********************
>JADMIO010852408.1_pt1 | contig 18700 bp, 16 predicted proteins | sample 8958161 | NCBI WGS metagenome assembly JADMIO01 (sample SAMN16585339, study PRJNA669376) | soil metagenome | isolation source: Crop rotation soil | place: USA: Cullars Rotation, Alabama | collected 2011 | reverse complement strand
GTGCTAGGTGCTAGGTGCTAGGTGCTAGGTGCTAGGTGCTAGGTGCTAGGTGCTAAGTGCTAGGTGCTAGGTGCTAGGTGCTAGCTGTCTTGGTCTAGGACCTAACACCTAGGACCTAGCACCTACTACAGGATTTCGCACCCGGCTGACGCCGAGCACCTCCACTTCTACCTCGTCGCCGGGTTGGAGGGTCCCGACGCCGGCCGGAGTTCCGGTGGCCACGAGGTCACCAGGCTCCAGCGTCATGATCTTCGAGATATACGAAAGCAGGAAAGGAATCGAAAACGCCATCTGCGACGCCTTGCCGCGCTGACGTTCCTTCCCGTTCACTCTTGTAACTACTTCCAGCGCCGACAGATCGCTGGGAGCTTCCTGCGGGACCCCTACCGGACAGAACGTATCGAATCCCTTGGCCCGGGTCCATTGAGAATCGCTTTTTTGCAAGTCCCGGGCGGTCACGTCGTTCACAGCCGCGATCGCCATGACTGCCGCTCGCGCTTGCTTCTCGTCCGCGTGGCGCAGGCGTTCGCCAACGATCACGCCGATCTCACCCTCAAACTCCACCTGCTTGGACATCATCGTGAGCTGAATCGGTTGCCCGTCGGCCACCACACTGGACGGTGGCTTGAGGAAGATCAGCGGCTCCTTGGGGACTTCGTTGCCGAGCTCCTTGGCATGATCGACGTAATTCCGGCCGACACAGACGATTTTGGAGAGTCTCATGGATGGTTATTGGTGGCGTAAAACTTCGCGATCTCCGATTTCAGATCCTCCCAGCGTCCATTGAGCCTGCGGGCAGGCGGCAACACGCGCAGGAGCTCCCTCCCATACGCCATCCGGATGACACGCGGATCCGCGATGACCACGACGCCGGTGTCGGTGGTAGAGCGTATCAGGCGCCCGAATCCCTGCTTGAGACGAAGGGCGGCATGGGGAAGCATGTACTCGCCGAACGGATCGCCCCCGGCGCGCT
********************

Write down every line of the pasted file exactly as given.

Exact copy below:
>JADMIO010852408.1_pt1 | contig 18700 bp, 16 predicted proteins | sample 8958161 | NCBI WGS metagenome assembly JADMIO01 (sample SAMN16585339, study PRJNA669376) | soil metagenome | isolation source: Crop rotation soil | place: USA: Cullars Rotation, Alabama | collected 2011 | reverse complement strand
GTGCTAGGTGCTAGGTGCTAGGTGCTAGGTGCTAGGTGCTAGGTGCTAGGTGCTAAGTGCTAGGTGCTAGGTGCTAGGTGCTAGCTGTCTTGGTCTAGGACCTAACACCTAGGACCTAGCACCTACTACAGGATTTCGCACCCGGCTGACGCCGAGCACCTCCACTTCTACCTCGTCGCCGGGTTGGAGGGTCCCGACGCCGGCCGGAGTTCCGGTGGCCACGAGGTCACCAGGCTCCAGCGTCATGATCTTCGAGATATACGAAAGCAGGAAAGGAATCGAAAACGCCATCTGCGACGCCTTGCCGCGCTGACGTTCCTTCCCGTTCACTCTTGTAACTACTTCCAGCGCCGACAGATCGCTGGGAGCTTCCTGCGGGACCCCTACCGGACAGAACGTATCGAATCCCTTGGCCCGGGTCCATTGAGAATCGCTTTTTTGCAAGTCCCGGGCGGTCACGTCGTTCACAGCCGCGATCGCCATGACTGCCGCTCGCGCTTGCTTCTCGTCCGCGTGGCGCAGGCGTTCGCCAACGATCACGCCGATCTCACCCTCAAACTCCACCTGCTTGGACATCATCGTGAGCTGAATCGGTTGCCCGTCGGCCACCACACTGGACGGTGGCTTGAGGAAGATCAGCGGCTCCTTGGGGACTTCGTTGCCGAGCTCCTTGGCATGATCGACGTAATTCCGGCCGACACAGACGATTTTGGAGAGTCTCATGGATGGTTATTGGTGGCGTAAAACTTCGCGATCTCCGATTTCAGATCCTCCCAGCGTCCATTGAGCCTGCGGGCAGGCGGCAACACGCGCAGGAGCTCCCTCCCATACGCCATCCGGATGACACGCGGATCCGCGATGACCACGACGCCGGTGTCGGTGGTAGAGCGTATCAGGCGCCCGAATCCCTGCTTGAGACGAAGGGCGGCATGGGGAAGCATGTACTCGCCGAACGGATCGCCCCCGGCGCGCT